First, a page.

Drunk Uncle’s appearance could be construed as an indictment of the “typical” Trump supporter, as Bobby Moynihan’s ever-sloshed, always right-wing correspondent expressed his admiration (and weeping affection) for the candidate. Except that, with the way the show was going, Drunk Uncle’s signature satire of that asshole relative who persists in “just saying what everyone else is thinking” precisely mirrored the Trump oratorial style that the Drunk Uncles of the land are so attracted to. In the midst of a show where even the well-behaved, heavily-policed audience politely applauded at the appropriate times, Drunk Uncle looking into the camera and bellowing, “Her name is Bruce!” elicited gasps and uncomfortable titters at best. When Trump’s in the house, Drunk Uncle doesn’t seem so easy to laugh at.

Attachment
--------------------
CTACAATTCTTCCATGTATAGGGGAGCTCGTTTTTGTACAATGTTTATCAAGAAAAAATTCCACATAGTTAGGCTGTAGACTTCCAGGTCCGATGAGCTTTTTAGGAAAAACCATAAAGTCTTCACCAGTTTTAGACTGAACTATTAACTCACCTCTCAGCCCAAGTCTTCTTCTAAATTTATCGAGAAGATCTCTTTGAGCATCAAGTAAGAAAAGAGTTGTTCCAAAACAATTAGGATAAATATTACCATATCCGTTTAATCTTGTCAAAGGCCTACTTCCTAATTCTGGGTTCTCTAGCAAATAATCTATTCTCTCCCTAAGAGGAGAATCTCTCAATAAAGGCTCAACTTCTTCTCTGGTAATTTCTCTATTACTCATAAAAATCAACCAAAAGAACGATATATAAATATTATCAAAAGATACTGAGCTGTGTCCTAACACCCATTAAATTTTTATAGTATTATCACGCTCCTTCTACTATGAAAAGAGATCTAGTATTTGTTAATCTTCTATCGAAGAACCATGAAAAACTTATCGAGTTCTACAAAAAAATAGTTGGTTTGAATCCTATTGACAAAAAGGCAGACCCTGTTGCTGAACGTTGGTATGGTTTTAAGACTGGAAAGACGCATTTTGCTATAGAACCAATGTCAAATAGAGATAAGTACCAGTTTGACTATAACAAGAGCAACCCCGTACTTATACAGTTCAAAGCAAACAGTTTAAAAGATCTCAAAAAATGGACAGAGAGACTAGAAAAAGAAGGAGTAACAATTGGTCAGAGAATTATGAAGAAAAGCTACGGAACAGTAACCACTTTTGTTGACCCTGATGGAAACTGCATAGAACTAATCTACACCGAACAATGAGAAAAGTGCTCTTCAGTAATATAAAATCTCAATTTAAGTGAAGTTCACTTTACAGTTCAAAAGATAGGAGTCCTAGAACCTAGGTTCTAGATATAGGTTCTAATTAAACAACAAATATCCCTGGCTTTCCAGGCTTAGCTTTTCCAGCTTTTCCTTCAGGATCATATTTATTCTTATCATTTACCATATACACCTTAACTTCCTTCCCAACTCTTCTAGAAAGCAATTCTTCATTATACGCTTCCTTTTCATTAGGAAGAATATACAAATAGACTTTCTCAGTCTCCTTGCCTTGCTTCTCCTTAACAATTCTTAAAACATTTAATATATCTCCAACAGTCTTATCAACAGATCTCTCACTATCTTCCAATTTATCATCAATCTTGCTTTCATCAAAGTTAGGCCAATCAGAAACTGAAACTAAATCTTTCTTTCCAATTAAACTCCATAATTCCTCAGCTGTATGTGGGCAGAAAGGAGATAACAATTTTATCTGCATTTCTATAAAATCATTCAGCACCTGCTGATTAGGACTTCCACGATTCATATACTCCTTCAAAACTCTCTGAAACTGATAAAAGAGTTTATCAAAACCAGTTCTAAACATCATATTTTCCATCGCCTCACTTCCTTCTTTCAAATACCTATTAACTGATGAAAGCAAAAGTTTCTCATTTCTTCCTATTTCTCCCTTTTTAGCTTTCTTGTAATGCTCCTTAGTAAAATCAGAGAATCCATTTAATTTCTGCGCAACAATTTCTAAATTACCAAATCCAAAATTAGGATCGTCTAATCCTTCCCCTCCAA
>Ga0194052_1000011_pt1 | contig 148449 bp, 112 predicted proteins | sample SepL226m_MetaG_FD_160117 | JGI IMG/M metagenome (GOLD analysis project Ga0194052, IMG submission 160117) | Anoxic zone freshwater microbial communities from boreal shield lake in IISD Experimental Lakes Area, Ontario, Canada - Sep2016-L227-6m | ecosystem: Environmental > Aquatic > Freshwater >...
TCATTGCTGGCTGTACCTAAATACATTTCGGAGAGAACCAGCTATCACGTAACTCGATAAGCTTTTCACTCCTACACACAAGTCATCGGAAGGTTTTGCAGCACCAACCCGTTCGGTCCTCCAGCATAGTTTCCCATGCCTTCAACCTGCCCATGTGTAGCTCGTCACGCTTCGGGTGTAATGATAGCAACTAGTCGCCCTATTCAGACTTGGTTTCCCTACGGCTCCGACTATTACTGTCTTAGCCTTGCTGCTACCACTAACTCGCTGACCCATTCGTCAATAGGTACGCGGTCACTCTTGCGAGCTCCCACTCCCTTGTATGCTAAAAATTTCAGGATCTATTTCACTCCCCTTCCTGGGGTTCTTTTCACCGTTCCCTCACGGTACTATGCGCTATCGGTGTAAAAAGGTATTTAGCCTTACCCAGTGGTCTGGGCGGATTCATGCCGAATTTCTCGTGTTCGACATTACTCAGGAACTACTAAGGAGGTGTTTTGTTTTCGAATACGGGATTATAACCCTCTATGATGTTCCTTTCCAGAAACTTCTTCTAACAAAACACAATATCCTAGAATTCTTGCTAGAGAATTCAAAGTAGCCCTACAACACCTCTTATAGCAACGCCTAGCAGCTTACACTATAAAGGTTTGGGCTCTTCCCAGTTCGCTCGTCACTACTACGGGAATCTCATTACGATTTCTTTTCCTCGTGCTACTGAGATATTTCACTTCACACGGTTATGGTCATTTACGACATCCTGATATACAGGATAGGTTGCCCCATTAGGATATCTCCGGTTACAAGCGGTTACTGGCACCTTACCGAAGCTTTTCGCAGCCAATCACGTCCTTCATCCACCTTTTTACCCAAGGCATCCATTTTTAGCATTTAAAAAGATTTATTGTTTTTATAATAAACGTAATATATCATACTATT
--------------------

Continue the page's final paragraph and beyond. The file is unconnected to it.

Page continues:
The idea of just who the episode was playing to permeated the show, rendering jokes that might have seemed merely “edgy” or button-pushing under normal circumstances with an uncomfortable frisson of what caused Dave Chappelle to leave his sketch show, and Chris Rock to stop doing that one bit that Michael Scott was so fond of. When Leslie Jones does her usual schtick of comically lusting after Colin Jost (a “tall glass of egg whites” tonight), and relating her romantic troubles, it succeeds as a brash, personal expression of Jones’ “I don’t care what you think of me” comic persona. Playing in tonight’s environment, it’s hard to divorce it from the things Trump has said and the racially charged atmosphere his words have created. Similarly, when Michael Che, in one of those Ben Carson jokes, says of Carson’s shifting tales of youthful violence, “He’s the first black man in history to ever turn down an alibi,” it just sounded—different. If Trump is attracting support by playing on white America’s fears and prejudices (which he unequivocally is), and SNL leaves that fact unaddressed and echoing hollowly through the sketches surrounding him, then the tone of the show is going to turn sour—and ugly.